I read the above sentence from The Not So Short Introduction to LaTeX (page 4), and couldn't get what it means. My first guess is it says people who have already got used to commercial word-editing software will be too lazy to learn LaTeX, but I can't be sure. I searched the web but got no result. Don't know if here is the appropriate place to ask this question but if it's not then I can hardly find anywhere else that is.

closed as primarily opinion-based by jub0bs, Werner, Heiko Oberdiek, Malipivo, Peter Jansson Apr 10 '14 at 20:32

Many good questions generate some degree of opinion based on expert experience, but answers to this question will tend to be almost entirely based on opinions, rather than facts, references, or specific expertise. If this question can be reworded to fit the rules in the help center, please edit the question.

  • Hello and welcome to TeX.SX! That's an unusual and rather interesting question! Yeah, and you can have a look at our starter guide to familiarize yourself further with our format. – yo' Apr 10 '14 at 19:57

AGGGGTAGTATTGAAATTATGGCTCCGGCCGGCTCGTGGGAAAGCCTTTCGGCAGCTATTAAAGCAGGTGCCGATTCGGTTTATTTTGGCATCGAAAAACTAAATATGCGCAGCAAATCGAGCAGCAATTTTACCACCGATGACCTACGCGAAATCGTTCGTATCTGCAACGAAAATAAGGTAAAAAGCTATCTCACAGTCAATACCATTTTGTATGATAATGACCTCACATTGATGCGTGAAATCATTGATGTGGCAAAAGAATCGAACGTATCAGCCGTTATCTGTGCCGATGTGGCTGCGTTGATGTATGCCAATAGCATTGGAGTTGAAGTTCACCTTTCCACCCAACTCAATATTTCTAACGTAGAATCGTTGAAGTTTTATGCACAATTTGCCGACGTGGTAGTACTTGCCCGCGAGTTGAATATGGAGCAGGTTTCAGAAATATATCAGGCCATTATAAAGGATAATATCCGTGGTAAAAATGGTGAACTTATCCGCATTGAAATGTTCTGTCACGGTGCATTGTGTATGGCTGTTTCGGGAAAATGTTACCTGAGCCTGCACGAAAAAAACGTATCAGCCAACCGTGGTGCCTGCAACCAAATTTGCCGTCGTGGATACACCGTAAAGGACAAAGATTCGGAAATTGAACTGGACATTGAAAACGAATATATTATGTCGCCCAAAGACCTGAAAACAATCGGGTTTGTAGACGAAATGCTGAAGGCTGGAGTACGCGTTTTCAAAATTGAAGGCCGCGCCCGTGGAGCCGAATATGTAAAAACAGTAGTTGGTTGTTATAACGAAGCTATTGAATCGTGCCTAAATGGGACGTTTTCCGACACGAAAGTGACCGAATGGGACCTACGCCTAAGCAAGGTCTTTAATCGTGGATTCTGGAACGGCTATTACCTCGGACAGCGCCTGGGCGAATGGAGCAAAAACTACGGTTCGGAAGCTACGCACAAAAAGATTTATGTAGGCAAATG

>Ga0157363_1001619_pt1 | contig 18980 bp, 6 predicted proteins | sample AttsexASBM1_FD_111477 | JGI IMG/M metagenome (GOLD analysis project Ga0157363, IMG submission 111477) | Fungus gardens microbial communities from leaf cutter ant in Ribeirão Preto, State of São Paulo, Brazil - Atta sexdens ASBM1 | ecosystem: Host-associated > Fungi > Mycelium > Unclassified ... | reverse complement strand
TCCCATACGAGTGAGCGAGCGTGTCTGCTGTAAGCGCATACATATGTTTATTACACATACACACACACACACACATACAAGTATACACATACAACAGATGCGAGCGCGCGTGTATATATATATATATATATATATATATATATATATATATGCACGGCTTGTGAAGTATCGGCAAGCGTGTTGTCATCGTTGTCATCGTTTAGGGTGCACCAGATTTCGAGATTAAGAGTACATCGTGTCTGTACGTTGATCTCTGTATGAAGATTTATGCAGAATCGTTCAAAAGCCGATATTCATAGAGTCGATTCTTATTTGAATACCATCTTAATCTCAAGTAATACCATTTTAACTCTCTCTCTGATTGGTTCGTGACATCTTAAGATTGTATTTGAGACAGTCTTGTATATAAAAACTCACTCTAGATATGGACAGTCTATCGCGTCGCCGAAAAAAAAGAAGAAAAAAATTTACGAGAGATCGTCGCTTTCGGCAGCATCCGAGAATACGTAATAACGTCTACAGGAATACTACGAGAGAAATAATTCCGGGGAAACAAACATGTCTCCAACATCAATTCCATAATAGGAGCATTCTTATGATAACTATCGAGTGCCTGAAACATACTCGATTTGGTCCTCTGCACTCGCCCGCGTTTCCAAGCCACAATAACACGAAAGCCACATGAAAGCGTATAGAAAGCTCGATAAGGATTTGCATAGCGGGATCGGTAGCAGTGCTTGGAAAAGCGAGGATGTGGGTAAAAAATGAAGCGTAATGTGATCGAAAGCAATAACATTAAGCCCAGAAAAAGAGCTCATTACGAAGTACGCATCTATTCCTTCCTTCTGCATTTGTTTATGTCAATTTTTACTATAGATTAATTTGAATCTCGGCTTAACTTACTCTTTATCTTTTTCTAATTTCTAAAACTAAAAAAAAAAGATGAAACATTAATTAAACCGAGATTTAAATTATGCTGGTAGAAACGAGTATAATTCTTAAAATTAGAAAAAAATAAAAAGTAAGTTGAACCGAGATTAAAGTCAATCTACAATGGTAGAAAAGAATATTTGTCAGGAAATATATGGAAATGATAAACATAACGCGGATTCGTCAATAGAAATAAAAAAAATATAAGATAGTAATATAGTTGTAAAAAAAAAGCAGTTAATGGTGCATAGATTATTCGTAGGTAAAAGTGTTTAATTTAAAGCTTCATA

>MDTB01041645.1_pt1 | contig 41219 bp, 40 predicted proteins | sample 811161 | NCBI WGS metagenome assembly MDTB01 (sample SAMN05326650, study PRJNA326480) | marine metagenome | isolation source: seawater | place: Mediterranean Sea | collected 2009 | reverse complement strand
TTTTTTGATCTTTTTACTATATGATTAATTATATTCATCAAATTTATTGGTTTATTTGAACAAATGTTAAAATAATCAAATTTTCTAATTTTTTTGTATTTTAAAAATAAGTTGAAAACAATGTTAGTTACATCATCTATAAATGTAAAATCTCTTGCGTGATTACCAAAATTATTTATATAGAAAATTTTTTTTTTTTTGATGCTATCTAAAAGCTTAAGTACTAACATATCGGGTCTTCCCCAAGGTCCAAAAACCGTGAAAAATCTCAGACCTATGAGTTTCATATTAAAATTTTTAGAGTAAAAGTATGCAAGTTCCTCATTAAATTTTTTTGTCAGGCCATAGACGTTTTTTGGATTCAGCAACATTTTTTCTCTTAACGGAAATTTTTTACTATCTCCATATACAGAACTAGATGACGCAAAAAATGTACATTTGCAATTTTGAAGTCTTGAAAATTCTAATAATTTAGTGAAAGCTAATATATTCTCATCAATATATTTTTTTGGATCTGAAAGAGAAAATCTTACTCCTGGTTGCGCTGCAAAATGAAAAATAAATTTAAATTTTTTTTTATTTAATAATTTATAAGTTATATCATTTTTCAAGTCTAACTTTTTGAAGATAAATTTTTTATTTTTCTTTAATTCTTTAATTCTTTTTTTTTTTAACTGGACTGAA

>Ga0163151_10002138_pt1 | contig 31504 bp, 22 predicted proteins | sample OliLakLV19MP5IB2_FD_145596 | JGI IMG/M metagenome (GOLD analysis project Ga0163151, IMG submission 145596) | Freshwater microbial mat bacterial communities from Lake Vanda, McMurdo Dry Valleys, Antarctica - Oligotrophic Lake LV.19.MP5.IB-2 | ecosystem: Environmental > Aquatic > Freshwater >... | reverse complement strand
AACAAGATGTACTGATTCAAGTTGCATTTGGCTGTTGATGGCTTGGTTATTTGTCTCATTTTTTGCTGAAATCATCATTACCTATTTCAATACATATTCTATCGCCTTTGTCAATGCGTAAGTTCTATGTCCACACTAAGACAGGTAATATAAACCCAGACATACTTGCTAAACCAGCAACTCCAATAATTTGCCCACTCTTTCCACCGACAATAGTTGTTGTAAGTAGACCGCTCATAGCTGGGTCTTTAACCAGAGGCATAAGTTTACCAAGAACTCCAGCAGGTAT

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    I'm not sure whether the exegesis of such a provocative statement (be it taken from a document about LaTeX or not) is on topic on this site. Why don't you ask the author directly? – jub0bs Apr 10 '14 at 20:02
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    Definitely off-topic -Anyway +1 from me:o) – hpekristiansen Apr 10 '14 at 20:06
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    voting to re-open; this question is fine, especially compared to some of the others that have been 'allowed' – cmhughes Apr 10 '14 at 21:50
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    @Jubobs But surely it just needs a little rewording: is there any technical reason why authoring or compiling LaTeX documents would require the possession of a soul? Or perhaps the question is intended more literally: is there any technical reason why having sold one's soul (whether or not one had since acquired another) would constitute an obstacle to the use of LaTeX? If so, is a workaround available? This second question is more focused since it does not address cases in which one never possesses or mislays one's soul, or in which it is stolen or repossessed. – cfr Apr 11 '14 at 1:24

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